Afroze bought the waste from various factories in and around Karnataka to dump it in Tumkur. Investigation revealed that most of the waste came from two factories, Tagross Chemicals India Ltd and Shasun Drugs and Chemicals in sipcot industrial area. Apart from this, Afroze said, he bought waste from Somasundaram Polish Works in Puducherry and Super Petroleum Products in Taloja Industrial Estate, Raigad, Maharashtra. Curiously, Taloja--a good 850 km from Tumkur--has its own hazardous-waste-treatment facility. To corroborate Afroze's statement, Nayak visited the factories in Cuddalore and found that their waste was indeed very similar to that dumped in Yadagere. "As per the consent letter given to Tagross, it is supposed to store the waste in closed sheds on its premises until it developed a secured landfill for disposal. All the stored waste has to be entered into the logbooks," says Nayak, adding, "When we asked them for the record, they could not furnish any for 2004-05."
Riyaz and Afroze were arrested and some more links were uncovered. This is how the racket operated the two companies in Tamil Nadu gave the sludge to Senthil Velan of Sun Chemicals in Cuddalore to dispose it of Velan in turn sold it to Afroze in Karnataka, who tied up with Riyaz to dump the waste in the field. To cover his tracks, Afroze operated under a "waste handling" company, Shakthi Enterprises, registered in Goa. And this is how the economy of dumping worked Afroze took the waste from Velan at Rs 350 a barrel and sold it to Riyaz for Rs 500, who cleaned and sold each barrel for Rs 700.
pcb seized a document from the arrested dealers, showing that Super Petroleum Products in Taloja had recommended Afroze to Shasun Drugs and Chemicals in Cuddalore for collecting drums containing waste oil. Afroze also disclosed that he had dumped 80 barrels on the roadside near Lambani Thanda town on Gauribidanur-Koratagere Road in Tumkur.
Riyaz and Sheikh are out on bail and other culprits across the border remain unpunished because the Karnataka pcb cannot take action against anyone in other states. The board has asked its counterparts in Tamil Nadu, Maharashtra and Puducherry to look into the matter and check illegal transportation. None of them has responded so far.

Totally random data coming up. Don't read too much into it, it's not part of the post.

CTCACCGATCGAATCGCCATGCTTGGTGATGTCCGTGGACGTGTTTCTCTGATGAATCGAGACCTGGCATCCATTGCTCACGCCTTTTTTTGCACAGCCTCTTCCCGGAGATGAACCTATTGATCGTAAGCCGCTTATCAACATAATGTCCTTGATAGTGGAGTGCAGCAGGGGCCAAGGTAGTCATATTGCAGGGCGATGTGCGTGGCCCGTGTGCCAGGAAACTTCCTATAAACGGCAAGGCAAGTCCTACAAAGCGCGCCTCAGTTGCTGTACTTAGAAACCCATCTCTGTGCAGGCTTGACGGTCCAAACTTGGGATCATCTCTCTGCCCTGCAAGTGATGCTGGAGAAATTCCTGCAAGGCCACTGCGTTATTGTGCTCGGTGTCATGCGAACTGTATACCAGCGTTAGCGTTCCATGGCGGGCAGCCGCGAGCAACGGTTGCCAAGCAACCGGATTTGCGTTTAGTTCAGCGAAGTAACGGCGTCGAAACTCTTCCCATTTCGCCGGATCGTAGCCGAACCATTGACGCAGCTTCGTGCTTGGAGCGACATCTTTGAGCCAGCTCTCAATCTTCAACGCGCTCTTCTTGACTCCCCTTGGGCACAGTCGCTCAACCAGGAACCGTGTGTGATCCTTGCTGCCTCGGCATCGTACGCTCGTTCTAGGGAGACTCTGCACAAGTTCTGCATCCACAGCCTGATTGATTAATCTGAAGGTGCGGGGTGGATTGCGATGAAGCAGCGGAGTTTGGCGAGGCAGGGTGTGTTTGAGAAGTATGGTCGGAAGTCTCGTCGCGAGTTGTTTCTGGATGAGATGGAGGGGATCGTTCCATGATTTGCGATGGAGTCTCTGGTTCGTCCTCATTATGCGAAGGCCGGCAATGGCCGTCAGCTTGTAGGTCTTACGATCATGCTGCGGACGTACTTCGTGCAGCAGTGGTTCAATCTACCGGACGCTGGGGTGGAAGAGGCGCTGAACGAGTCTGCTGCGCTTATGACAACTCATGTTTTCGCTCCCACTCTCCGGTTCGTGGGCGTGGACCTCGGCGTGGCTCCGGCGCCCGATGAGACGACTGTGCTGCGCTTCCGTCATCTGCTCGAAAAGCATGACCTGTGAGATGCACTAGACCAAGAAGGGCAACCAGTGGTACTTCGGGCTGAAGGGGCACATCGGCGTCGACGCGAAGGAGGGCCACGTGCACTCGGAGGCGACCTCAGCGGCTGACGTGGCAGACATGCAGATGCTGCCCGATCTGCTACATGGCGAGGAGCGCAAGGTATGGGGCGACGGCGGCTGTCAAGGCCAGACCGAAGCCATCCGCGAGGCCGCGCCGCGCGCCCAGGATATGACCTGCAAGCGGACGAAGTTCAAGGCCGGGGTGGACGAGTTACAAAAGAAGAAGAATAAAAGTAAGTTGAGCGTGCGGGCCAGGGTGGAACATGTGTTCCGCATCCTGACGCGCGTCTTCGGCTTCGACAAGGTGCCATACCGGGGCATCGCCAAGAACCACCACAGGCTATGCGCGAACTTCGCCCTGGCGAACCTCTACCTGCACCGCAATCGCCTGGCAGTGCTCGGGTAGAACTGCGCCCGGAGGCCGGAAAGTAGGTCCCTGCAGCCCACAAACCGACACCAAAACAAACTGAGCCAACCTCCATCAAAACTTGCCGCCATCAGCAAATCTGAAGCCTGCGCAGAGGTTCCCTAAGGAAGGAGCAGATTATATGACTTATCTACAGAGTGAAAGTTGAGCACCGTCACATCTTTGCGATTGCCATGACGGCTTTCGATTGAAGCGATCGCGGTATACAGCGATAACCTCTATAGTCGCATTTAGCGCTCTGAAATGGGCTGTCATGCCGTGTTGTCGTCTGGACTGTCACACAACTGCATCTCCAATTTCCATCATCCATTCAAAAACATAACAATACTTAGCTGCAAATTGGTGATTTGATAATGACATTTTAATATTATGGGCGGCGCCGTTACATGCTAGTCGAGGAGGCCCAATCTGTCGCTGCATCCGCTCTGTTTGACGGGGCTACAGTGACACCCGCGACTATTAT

In Yadagere, Narasappa has started keeping a night vigil to inform the police about any outsider coming to the field. And some strangers did come--this time to check the state of affairs. "They were asking around about the waste. They spoke different language; I think they were from Tamil Nadu," Narasappa told Down To Earth. The villagers have been told not to use the water from the contaminated borewell. "It will take at least 10 years to regain the water quality," says Nayak. But dealers Afroze and Riyaz will get away with mild punishment--that is if they are convicted. They face charges under various sections of crpc and ipc, the maximum punishment for which is six months' imprisonment and a fine of Rs 500. "Such a punishment was fine when the laws were enacted, but now the generation of hazardous waste has gone up so much that dumping has become a crime equivalent to murder--they are exposing people to deadly diseases and snatching away basic amenities like drinking water from them," says Sharatchandra, the chairman of the Karnataka pcb.
Yadagere is just one case of illegal dumping of hazardous waste. It is happening on a wider scale. Cut to Chamrajnagar district, 137 km from Bangalore in a direction opposite to Tumkur. Some people in Kundakere village of Gundlupet taluka are calling for action against panchayat member Puttanajappa. His crime is that he allowed lorries to bring dangerous waste to his two-hectare field. "My land is barren, and a contact of mine told me that it would become fertile if I allowed some people from Kerala to dump biodegradable waste there," he says.What they dumped, however, was not biodegradable waste, but dangerous biomedical, municipal and slaughter house waste. Some bags bore the names of Kochi and Kaladi towns, which are 210 km away. Why would somebody want to spend so much money on transportation is a mystery the Karnataka pcb is still trying to solve.